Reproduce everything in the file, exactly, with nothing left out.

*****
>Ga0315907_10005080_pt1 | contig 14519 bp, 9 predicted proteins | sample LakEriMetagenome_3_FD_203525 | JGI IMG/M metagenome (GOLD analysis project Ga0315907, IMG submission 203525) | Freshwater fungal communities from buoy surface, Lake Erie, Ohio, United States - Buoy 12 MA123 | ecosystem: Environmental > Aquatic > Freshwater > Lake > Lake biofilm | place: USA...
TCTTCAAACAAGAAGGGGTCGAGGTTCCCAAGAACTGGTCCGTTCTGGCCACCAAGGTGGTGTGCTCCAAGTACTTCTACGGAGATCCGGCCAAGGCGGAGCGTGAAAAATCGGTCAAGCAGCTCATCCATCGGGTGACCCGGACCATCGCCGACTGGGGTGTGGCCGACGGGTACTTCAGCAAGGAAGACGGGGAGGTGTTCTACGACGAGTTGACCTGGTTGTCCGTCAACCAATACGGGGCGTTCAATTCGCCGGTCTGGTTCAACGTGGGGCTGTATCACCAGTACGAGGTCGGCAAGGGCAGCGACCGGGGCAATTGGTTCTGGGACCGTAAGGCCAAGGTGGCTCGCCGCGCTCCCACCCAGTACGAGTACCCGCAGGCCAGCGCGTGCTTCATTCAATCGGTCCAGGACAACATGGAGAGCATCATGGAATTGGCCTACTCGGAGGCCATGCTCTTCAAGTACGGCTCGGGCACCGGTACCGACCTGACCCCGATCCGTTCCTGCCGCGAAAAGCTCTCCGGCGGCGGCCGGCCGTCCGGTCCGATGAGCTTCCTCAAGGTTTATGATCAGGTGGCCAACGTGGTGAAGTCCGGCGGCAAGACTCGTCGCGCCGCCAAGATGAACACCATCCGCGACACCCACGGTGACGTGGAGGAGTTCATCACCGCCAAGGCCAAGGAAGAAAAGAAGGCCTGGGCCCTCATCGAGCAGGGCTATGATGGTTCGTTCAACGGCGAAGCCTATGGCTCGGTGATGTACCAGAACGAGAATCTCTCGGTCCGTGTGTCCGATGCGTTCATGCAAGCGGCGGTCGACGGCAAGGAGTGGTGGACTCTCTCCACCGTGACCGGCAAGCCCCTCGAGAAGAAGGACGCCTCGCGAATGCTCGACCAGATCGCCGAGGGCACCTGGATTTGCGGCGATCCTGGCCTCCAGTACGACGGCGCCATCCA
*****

>Ga0315907_10005080_pt1 | contig 14519 bp, 9 predicted proteins | sample LakEriMetagenome_3_FD_203525 | JGI IMG/M metagenome (GOLD analysis project Ga0315907, IMG submission 203525) | Freshwater fungal communities from buoy surface, Lake Erie, Ohio, United States - Buoy 12 MA123 | ecosystem: Environmental > Aquatic > Freshwater > Lake > Lake biofilm | place: USA...
TCTTCAAACAAGAAGGGGTCGAGGTTCCCAAGAACTGGTCCGTTCTGGCCACCAAGGTGGTGTGCTCCAAGTACTTCTACGGAGATCCGGCCAAGGCGGAGCGTGAAAAATCGGTCAAGCAGCTCATCCATCGGGTGACCCGGACCATCGCCGACTGGGGTGTGGCCGACGGGTACTTCAGCAAGGAAGACGGGGAGGTGTTCTACGACGAGTTGACCTGGTTGTCCGTCAACCAATACGGGGCGTTCAATTCGCCGGTCTGGTTCAACGTGGGGCTGTATCACCAGTACGAGGTCGGCAAGGGCAGCGACCGGGGCAATTGGTTCTGGGACCGTAAGGCCAAGGTGGCTCGCCGCGCTCCCACCCAGTACGAGTACCCGCAGGCCAGCGCGTGCTTCATTCAATCGGTCCAGGACAACATGGAGAGCATCATGGAATTGGCCTACTCGGAGGCCATGCTCTTCAAGTACGGCTCGGGCACCGGTACCGACCTGACCCCGATCCGTTCCTGCCGCGAAAAGCTCTCCGGCGGCGGCCGGCCGTCCGGTCCGATGAGCTTCCTCAAGGTTTATGATCAGGTGGCCAACGTGGTGAAGTCCGGCGGCAAGACTCGTCGCGCCGCCAAGATGAACACCATCCGCGACACCCACGGTGACGTGGAGGAGTTCATCACCGCCAAGGCCAAGGAAGAAAAGAAGGCCTGGGCCCTCATCGAGCAGGGCTATGATGGTTCGTTCAACGGCGAAGCCTATGGCTCGGTGATGTACCAGAACGAGAATCTCTCGGTCCGTGTGTCCGATGCGTTCATGCAAGCGGCGGTCGACGGCAAGGAGTGGTGGACTCTCTCCACCGTGACCGGCAAGCCCCTCGAGAAGAAGGACGCCTCGCGAATGCTCGACCAGATCGCCGAGGGCACCTGGATTTGCGGCGATCCTGGCCTCCAGTACGACGGCGCCATCCA